Section 12 provides for measures that may be applied by the court dealing with the complaint. It reads, in so far as relevant:

“1.  The court shall dismiss a complaint which is unjustified.

2.  If the court considers that the complaint is justified, it shall find that there was an unreasonable delay in the impugned proceedings.

3.  At the request of the complainant, the court may instruct the court examining the merits of the case to take certain measures within a fixed time-limit. Such instructions shall not concern the factual and legal assessment of the case.

4.  If the complaint is justified the court may, at the request of the complainant, grant ... just satisfaction in an amount not exceeding PLN 10,000 to be paid by the State Treasury. If such just satisfaction is granted it shall be paid out of the budget of the court which conducted the delayed proceedings.”

Section 18 lays down transitional rules in relation to the applications already pending before the Court. It reads, in so far as relevant:

“1.  Within six months after the date of entry into force of this law persons who, before that date, had lodged a complaint with the European Court of Human Rights ... complaining of a breach of the right to a trial within a reasonable time guaranteed by Article 6 (1) of the Convention for the Protection of Human Rights and Fundamental Freedoms ..., may lodge a complaint about the unreasonable length of the proceedings on the basis of the provisions of this law if their complaint to the Court had been lodged in the course of the impugned proceedings and if the Court has not adopted a decision concerning the admissibility of their case.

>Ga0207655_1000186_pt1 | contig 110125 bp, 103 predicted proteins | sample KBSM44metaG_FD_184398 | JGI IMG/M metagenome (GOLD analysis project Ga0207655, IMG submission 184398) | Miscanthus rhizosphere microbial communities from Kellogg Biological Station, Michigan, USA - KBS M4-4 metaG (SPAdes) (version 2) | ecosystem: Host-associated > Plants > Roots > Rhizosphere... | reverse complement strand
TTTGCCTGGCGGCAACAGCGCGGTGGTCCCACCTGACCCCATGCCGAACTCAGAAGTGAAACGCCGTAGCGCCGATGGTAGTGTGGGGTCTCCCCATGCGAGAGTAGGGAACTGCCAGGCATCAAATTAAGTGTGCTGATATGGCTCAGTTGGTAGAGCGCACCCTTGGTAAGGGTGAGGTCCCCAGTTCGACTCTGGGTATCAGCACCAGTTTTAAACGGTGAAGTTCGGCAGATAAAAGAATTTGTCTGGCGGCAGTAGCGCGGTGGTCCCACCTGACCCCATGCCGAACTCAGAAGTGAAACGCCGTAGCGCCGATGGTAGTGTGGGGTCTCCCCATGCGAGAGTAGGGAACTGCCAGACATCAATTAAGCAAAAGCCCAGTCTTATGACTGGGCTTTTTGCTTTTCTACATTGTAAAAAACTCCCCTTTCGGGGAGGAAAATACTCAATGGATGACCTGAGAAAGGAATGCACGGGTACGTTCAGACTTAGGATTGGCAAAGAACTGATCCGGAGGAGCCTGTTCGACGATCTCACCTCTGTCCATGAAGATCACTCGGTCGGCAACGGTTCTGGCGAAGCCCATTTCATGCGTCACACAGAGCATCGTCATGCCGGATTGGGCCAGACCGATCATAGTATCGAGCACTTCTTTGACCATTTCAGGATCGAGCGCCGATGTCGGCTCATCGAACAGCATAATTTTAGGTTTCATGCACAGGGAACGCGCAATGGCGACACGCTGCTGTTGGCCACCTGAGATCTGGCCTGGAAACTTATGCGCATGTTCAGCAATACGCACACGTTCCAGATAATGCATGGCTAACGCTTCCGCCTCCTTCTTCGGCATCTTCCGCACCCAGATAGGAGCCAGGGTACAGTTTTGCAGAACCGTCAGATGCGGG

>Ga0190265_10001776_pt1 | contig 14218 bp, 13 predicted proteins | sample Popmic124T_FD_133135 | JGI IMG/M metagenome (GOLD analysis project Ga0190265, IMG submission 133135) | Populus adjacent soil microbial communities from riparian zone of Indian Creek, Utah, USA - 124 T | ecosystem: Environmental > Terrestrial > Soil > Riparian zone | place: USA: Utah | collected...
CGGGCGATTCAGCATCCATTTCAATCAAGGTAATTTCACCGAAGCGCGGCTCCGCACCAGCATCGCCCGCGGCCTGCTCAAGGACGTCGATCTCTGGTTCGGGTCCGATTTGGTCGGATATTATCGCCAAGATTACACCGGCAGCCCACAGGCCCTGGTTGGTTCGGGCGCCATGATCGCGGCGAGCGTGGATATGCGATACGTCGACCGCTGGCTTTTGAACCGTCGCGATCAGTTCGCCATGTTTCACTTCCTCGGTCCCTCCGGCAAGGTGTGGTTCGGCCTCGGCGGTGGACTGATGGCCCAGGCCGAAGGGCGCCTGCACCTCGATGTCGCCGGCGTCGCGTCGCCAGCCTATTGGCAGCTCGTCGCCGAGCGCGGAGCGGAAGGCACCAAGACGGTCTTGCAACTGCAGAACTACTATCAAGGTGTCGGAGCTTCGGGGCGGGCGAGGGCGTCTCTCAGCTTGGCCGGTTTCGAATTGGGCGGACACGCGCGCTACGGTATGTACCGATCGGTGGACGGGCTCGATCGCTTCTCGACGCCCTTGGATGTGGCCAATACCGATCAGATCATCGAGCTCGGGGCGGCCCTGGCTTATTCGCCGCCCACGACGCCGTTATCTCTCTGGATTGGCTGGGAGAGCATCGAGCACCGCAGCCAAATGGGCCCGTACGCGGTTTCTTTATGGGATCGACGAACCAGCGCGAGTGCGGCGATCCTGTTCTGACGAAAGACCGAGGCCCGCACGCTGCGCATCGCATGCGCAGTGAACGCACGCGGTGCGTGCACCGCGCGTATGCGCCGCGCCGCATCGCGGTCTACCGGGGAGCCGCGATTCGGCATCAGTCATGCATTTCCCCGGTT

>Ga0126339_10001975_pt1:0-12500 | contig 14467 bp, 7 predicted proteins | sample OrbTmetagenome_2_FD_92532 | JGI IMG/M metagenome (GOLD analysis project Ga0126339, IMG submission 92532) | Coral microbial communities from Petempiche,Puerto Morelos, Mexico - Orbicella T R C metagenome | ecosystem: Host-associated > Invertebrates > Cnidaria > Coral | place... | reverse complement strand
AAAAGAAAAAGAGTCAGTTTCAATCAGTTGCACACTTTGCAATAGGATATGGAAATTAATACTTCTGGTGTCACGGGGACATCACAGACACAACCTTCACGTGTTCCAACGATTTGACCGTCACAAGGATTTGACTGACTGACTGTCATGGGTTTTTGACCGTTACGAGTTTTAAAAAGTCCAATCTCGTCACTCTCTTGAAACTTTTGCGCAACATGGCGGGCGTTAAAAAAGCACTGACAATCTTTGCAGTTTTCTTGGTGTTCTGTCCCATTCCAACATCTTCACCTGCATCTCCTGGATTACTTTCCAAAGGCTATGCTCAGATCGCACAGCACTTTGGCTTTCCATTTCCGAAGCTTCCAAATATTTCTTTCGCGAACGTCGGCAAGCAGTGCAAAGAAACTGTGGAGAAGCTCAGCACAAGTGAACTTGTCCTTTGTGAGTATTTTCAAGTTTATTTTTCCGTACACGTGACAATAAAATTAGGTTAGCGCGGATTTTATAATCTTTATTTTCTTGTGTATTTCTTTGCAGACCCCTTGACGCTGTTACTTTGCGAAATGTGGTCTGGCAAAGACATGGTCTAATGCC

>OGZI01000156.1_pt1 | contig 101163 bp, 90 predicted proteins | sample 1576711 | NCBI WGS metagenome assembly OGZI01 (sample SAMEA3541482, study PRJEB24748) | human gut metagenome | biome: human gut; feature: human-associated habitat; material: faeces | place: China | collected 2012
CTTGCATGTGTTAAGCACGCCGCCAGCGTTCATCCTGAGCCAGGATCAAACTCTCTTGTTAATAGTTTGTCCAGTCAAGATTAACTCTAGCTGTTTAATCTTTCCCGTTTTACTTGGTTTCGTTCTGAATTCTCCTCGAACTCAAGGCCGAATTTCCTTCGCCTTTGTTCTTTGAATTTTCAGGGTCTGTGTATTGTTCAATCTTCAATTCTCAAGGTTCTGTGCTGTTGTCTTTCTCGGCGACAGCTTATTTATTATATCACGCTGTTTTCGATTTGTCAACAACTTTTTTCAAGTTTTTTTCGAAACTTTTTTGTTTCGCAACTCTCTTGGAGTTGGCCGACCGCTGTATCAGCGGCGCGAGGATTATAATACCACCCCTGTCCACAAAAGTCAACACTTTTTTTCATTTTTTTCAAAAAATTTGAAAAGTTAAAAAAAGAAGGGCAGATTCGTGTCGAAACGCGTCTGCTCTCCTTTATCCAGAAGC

...”

On 18 January 2005 Supreme Court (Sąd Najwyższy) adopted a resolution (no. III SPP 113/04) in which it ruled that while the 2004 Act produced legal effects as from the date of its date of entry into force (17 September 2004), its provisions applied retroactively to all proceedings in which delays had occurred before that date and had not yet been remedied.

COMPLAINT

The applicant complained under Article 6 § 1 of the Convention that the length of the proceedings in his case had exceeded a “reasonable time” within the meaning of this provision.

THE LAW

The applicant complained under Article 6 § 1 of the Convention that the length of the proceedings in his case had exceeded a “reasonable time” within the meaning of this provision.